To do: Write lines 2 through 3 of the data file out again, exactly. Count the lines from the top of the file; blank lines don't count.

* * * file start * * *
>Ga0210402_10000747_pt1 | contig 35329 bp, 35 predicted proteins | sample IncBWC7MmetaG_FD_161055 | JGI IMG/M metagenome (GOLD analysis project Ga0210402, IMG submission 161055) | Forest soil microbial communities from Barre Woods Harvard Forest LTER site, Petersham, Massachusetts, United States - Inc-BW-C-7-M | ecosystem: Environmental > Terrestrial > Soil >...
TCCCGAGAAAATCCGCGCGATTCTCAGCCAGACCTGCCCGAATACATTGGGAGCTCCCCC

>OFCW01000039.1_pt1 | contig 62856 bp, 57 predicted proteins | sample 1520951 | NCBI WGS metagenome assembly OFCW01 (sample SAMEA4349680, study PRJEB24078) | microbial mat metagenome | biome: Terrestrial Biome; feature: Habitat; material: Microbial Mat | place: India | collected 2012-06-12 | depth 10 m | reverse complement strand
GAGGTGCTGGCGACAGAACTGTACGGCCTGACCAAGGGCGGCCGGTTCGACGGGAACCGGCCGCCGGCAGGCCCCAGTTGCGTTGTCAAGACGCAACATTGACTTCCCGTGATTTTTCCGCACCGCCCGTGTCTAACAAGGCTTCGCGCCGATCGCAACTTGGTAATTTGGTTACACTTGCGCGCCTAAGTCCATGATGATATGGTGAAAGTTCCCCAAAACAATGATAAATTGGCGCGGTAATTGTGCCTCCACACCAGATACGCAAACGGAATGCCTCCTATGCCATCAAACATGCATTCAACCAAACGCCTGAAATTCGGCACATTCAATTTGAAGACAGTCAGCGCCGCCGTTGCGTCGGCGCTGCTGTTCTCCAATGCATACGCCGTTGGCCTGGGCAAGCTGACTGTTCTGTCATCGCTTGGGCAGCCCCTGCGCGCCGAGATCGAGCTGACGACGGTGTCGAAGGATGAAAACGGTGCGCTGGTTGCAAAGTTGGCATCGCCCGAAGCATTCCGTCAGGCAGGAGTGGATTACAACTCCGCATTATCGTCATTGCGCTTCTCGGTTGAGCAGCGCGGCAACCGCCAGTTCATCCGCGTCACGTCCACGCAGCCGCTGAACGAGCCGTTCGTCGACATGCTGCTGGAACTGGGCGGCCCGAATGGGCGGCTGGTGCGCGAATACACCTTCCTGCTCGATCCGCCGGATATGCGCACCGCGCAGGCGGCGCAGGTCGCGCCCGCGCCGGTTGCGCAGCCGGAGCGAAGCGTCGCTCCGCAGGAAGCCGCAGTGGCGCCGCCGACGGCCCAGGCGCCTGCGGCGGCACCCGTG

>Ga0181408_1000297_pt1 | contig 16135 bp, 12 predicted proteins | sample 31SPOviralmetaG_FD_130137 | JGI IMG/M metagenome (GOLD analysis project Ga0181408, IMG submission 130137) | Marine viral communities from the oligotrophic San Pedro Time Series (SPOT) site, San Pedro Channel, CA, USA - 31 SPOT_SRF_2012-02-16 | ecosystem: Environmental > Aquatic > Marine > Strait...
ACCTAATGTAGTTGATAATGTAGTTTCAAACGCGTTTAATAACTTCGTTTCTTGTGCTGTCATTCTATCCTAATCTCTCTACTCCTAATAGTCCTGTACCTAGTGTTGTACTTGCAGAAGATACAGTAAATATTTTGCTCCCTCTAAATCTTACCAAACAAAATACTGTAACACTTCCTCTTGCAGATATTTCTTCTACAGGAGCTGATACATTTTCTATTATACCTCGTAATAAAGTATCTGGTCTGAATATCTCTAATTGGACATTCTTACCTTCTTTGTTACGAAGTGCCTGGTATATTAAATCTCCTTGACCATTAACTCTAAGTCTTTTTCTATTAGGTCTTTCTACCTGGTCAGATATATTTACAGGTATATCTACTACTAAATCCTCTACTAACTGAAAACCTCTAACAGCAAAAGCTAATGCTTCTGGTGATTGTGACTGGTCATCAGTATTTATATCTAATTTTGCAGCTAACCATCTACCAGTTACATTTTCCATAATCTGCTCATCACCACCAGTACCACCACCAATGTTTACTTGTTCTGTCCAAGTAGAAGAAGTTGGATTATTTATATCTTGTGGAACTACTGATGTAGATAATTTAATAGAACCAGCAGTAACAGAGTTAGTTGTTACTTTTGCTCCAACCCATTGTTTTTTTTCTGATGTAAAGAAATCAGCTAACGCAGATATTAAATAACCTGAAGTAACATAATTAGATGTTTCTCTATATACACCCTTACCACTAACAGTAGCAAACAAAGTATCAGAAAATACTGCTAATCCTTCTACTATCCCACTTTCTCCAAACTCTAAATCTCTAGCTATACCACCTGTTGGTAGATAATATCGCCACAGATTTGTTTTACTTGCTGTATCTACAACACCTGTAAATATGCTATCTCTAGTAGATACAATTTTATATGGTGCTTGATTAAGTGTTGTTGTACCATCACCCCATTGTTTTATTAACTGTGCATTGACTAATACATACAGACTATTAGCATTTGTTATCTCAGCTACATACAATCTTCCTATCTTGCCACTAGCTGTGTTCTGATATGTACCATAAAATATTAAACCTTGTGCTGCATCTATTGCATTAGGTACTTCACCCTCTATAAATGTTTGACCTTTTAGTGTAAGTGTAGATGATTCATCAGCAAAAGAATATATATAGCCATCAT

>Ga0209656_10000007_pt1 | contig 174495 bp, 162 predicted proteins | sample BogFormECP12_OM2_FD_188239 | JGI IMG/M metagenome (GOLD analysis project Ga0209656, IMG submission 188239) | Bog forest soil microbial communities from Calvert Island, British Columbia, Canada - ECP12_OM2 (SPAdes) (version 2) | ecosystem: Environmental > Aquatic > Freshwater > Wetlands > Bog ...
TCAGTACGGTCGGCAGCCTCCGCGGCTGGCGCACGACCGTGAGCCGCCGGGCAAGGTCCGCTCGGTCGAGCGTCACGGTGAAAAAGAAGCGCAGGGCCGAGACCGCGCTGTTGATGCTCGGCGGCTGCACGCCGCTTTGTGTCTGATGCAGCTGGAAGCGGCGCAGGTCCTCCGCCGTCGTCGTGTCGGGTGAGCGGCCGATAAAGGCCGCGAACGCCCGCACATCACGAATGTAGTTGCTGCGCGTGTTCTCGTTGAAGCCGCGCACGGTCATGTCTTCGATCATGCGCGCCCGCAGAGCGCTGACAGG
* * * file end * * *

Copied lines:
TCCCGAGAAAATCCGCGCGATTCTCAGCCAGACCTGCCCGAATACATTGGGAGCTCCCCC

>OFCW01000039.1_pt1 | contig 62856 bp, 57 predicted proteins | sample 1520951 | NCBI WGS metagenome assembly OFCW01 (sample SAMEA4349680, study PRJEB24078) | microbial mat metagenome | biome: Terrestrial Biome; feature: Habitat; material: Microbial Mat | place: India | collected 2012-06-12 | depth 10 m | reverse complement strand